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Projector Buying for Beginners: How I Chose My Projector and What I’d Do Differently

During the process of selecting a home entertainment projector, I knew very little about projector specifications. As I mentioned in my previous post, I didn’t know projectors were an affordable option for the non-AV-enthusiast consumer and that they could connect to your smartphone and computer.

How I Became a Projector Owner

My husband and I decided to purchase a projector for our bedroom. We made this decision because a projector and screen would take up little space in our small bedroom, it would be less expensive than purchasing a second TV of the same quality and we didn’t need access to cable in our bedroom, since we preferred to watch Netflix, Hulu or Amazon Prime.

To be honest, I didn’t do much research into projectors and what specs to consider. I briefly googled “best home projectors,” but the results were significantly outside of our budget. The projectors referenced on most websites are intended for projector purists and people hoping to create a true home theater. I knew that less expensive projectors existed, as I had seen one mentioned on the blog where I first discovered projectors that could hook up to your smartphone, so I turned to Amazon. A quick search led me to hundreds of home projectors at various price points, ranging from $31 for a basic smartphone only projector to $45,000.

Overwhelmed with the immense number of options highlighting different aspects of a projector, I narrowed my search by price and by stars earned in customer reviews. Because I didn’t know a lot about projectors, and I wasn’t completely convinced that a projector could replace a TV, I wasn’t looking to invest in an expensive projector. I was hoping to spend less than $200 on a projector that would serve our basic needs and was geared toward non-AV enthusiasts like myself.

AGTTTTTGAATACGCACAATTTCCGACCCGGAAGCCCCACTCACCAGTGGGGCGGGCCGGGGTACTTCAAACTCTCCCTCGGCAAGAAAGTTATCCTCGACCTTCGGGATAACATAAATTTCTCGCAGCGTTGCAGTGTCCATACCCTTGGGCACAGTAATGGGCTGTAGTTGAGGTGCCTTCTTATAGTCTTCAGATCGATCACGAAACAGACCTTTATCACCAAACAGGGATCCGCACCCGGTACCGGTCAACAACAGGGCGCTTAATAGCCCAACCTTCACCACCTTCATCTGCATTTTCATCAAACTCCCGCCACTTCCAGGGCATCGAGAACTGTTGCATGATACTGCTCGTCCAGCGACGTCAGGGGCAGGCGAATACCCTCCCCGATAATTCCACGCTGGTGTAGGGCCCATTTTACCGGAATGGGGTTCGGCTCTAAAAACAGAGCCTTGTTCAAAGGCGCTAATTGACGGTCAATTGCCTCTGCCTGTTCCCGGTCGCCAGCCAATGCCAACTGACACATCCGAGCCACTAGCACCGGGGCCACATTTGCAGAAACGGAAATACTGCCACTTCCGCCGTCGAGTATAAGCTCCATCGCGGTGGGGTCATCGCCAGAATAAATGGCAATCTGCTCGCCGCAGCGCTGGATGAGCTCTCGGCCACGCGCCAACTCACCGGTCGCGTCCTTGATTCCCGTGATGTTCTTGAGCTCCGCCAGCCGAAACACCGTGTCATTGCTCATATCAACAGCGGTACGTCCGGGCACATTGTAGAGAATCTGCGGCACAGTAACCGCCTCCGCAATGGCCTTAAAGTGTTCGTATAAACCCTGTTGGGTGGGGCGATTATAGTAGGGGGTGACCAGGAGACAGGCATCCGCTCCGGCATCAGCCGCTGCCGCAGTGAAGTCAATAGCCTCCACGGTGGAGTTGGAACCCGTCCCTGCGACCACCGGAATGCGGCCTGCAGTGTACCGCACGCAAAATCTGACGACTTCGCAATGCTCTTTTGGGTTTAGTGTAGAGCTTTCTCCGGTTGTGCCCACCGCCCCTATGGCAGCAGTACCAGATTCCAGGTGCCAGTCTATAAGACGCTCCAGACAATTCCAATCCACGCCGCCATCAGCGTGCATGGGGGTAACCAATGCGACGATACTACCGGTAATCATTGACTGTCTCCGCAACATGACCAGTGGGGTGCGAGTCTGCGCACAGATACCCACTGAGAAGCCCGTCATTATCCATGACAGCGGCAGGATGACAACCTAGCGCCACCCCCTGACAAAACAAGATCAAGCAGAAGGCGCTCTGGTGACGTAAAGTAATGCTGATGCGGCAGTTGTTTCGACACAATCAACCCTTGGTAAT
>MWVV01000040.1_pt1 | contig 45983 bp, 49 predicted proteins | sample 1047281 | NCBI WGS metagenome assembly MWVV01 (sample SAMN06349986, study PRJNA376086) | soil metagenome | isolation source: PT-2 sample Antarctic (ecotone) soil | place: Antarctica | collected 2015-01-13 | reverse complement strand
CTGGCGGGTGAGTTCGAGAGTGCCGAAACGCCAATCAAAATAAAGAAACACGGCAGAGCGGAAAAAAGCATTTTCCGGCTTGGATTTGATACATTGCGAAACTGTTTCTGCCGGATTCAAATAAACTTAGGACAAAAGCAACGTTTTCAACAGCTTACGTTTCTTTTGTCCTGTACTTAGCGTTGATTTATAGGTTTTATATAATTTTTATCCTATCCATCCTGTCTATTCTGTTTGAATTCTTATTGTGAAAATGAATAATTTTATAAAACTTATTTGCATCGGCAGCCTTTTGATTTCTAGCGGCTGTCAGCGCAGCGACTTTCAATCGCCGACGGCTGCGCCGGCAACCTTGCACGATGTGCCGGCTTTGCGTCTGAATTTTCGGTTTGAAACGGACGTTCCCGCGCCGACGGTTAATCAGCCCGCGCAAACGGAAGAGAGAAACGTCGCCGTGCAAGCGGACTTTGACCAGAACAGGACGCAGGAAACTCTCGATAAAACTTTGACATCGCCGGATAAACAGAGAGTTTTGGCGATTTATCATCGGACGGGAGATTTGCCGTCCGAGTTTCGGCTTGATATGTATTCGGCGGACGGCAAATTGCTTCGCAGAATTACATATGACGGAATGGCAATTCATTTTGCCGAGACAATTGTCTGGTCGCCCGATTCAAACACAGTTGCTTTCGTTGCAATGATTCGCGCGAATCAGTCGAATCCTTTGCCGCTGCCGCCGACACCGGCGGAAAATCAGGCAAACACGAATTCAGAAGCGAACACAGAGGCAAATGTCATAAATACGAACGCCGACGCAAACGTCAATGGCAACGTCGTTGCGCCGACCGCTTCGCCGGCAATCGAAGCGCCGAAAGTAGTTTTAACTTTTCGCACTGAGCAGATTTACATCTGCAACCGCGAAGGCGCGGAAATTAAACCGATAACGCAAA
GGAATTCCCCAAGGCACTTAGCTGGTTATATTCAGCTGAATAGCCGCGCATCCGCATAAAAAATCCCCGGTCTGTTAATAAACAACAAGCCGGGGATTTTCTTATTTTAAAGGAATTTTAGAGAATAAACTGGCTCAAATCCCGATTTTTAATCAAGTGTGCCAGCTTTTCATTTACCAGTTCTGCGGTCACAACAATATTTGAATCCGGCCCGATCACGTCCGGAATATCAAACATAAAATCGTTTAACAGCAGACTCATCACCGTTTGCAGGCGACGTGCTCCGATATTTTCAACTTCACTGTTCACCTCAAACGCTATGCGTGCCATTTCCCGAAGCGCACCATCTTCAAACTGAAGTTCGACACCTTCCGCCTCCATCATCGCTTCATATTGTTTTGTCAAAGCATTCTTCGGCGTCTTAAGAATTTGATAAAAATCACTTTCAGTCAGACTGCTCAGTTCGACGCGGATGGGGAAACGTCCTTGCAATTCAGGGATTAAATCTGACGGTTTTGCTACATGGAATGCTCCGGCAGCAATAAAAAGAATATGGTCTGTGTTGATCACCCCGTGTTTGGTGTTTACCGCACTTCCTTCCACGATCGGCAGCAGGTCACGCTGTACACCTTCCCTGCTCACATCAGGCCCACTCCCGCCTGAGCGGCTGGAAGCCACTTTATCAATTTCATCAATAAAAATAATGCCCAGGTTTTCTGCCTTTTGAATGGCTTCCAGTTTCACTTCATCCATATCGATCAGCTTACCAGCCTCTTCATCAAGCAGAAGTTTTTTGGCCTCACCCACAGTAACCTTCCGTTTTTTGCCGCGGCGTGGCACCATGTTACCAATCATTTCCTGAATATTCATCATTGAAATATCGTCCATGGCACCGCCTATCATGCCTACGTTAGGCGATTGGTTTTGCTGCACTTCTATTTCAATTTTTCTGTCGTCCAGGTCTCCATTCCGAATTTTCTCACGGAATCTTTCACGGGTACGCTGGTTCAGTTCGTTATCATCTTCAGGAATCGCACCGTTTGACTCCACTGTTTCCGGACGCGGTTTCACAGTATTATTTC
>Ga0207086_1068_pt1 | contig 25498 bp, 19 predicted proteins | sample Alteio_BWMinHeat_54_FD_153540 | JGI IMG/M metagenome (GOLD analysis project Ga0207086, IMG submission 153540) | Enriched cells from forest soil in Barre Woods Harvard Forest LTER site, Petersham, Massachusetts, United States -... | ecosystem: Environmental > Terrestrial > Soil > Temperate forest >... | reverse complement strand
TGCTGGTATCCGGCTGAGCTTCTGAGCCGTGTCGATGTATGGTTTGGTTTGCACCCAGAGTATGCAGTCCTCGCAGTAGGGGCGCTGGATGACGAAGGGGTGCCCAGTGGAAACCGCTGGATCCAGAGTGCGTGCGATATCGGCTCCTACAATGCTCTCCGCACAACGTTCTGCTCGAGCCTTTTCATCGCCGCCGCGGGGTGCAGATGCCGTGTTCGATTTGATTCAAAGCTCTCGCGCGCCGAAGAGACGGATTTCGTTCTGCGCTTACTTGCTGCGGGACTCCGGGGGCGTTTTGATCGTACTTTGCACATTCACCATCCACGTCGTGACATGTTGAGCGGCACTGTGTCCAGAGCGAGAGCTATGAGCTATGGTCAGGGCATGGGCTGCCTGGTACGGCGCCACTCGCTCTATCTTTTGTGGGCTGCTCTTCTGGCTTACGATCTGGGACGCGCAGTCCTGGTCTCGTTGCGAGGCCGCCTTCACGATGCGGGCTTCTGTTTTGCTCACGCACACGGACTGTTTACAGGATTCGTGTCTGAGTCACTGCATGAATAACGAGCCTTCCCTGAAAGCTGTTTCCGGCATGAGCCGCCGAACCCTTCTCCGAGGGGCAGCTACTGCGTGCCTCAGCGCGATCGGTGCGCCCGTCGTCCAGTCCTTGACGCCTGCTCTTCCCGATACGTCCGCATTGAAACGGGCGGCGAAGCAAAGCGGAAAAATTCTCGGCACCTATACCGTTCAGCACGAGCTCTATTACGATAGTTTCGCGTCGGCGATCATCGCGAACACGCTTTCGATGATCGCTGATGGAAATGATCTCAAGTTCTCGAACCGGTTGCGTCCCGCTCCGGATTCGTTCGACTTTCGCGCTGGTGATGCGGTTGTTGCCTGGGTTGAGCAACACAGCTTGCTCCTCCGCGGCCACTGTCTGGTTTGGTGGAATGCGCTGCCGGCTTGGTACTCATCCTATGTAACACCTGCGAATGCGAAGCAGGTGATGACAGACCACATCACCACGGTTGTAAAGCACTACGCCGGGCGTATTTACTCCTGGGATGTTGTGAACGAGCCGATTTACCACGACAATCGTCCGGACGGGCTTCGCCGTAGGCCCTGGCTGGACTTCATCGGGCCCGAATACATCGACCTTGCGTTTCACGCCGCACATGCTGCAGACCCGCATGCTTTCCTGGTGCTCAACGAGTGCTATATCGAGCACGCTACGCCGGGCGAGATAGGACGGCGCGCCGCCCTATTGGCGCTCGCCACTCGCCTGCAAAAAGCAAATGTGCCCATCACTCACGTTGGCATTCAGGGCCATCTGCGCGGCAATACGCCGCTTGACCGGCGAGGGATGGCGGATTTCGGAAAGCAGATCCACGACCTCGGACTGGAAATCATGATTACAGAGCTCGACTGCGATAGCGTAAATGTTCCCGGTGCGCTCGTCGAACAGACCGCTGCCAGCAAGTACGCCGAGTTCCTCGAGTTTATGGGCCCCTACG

How I Chose my Projector

With these filters, I narrowed my choices to about 10 projectors. At this point, I was looking to ensure the projector could stream from my computer and smartphone, and that it had numerous positive reviews. The majority of the reviews for the projector I purchased were written by individuals using the projector similar to how we hoped to use it – in their home to watch movies and shows – without any fancy bells and whistles. Our projector is no longer available on Amazon, but cost $78.99. While our projector serves our purposes, the image quality and brightness could be better and I wish I had done a little more research before making my purchase.

Had I done more research, I would have learned that it’s the combination of lumens (brightness), contrast ratio, and number of pixels that make a significant difference in the quality of the image. If I’d been willing to spend $400-$600, I would have ended up with a higher quality, longer lasting projector with a significantly better viewing experience.

What I Would do Differently

If I was currently looking to purchase a home entertainment projector, the elements I would consider include: